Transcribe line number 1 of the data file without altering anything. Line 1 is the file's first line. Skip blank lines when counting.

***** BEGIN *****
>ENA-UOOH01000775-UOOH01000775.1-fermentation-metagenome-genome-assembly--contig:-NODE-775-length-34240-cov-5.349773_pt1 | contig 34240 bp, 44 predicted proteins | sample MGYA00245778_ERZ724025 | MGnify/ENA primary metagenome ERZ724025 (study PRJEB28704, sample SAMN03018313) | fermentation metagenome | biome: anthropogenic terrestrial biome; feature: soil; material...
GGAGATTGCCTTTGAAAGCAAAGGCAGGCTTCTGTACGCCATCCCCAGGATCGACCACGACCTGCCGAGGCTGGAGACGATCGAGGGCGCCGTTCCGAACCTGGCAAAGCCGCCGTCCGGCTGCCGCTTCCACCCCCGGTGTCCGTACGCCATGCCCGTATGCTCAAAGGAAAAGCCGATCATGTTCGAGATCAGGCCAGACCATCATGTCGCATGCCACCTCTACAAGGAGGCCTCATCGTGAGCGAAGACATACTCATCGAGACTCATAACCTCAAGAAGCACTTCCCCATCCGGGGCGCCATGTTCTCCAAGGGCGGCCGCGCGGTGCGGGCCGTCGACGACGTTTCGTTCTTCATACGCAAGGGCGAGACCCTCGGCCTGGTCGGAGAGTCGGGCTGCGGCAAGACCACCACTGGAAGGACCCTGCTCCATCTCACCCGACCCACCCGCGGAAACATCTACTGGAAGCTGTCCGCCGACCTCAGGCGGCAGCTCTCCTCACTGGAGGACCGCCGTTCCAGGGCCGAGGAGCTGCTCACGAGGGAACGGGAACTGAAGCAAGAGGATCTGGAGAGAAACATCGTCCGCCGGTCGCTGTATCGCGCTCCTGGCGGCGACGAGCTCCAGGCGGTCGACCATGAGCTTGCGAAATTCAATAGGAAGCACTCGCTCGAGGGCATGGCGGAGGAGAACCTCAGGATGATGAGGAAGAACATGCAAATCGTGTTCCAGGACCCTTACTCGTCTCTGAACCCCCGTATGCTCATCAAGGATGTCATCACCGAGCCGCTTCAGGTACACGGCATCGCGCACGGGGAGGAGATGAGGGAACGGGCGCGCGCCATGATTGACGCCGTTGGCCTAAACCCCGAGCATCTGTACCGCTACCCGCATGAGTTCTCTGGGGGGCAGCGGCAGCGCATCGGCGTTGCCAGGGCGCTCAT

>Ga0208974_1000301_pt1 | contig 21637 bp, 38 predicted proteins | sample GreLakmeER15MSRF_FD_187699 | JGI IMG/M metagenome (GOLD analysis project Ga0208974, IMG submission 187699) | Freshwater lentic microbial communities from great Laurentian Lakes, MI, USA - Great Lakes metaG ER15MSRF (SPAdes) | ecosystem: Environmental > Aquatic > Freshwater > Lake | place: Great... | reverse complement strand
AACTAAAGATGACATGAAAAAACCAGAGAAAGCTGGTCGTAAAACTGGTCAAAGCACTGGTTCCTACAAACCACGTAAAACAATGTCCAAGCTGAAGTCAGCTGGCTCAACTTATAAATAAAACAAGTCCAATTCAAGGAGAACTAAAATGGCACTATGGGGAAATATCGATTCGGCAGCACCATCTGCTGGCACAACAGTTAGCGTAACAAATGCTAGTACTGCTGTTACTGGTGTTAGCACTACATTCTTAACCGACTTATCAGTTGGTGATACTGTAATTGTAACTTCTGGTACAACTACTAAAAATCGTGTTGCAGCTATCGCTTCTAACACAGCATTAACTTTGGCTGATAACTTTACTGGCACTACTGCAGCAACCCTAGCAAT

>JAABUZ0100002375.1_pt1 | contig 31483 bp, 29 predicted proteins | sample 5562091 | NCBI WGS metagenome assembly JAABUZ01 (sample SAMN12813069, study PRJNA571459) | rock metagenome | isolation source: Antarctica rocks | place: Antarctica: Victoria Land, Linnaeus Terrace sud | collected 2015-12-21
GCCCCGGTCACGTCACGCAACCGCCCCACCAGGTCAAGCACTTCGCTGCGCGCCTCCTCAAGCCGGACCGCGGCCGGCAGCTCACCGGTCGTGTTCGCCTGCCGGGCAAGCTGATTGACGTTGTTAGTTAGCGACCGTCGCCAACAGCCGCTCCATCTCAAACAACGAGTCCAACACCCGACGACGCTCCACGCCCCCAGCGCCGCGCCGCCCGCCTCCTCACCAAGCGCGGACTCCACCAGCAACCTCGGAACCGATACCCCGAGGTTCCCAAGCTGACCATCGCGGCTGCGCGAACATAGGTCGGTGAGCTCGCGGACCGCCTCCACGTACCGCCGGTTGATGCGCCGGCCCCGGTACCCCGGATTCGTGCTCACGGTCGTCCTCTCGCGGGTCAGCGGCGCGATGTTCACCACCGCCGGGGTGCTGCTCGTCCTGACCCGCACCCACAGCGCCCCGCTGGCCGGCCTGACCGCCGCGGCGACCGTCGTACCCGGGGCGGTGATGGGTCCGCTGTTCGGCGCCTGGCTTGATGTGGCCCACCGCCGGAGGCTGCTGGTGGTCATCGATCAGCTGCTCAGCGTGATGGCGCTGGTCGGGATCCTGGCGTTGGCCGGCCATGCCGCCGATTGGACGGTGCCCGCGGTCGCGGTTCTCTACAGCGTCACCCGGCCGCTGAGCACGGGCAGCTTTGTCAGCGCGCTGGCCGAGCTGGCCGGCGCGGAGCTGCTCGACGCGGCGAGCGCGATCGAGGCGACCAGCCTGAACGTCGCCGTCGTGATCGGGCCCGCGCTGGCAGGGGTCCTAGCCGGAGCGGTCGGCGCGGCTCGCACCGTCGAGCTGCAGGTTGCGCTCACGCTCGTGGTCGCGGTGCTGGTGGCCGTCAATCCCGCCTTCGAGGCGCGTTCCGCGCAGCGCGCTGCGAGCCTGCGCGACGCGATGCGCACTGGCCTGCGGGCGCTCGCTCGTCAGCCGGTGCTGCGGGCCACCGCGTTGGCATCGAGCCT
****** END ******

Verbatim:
>ENA-UOOH01000775-UOOH01000775.1-fermentation-metagenome-genome-assembly--contig:-NODE-775-length-34240-cov-5.349773_pt1 | contig 34240 bp, 44 predicted proteins | sample MGYA00245778_ERZ724025 | MGnify/ENA primary metagenome ERZ724025 (study PRJEB28704, sample SAMN03018313) | fermentation metagenome | biome: anthropogenic terrestrial biome; feature: soil; material...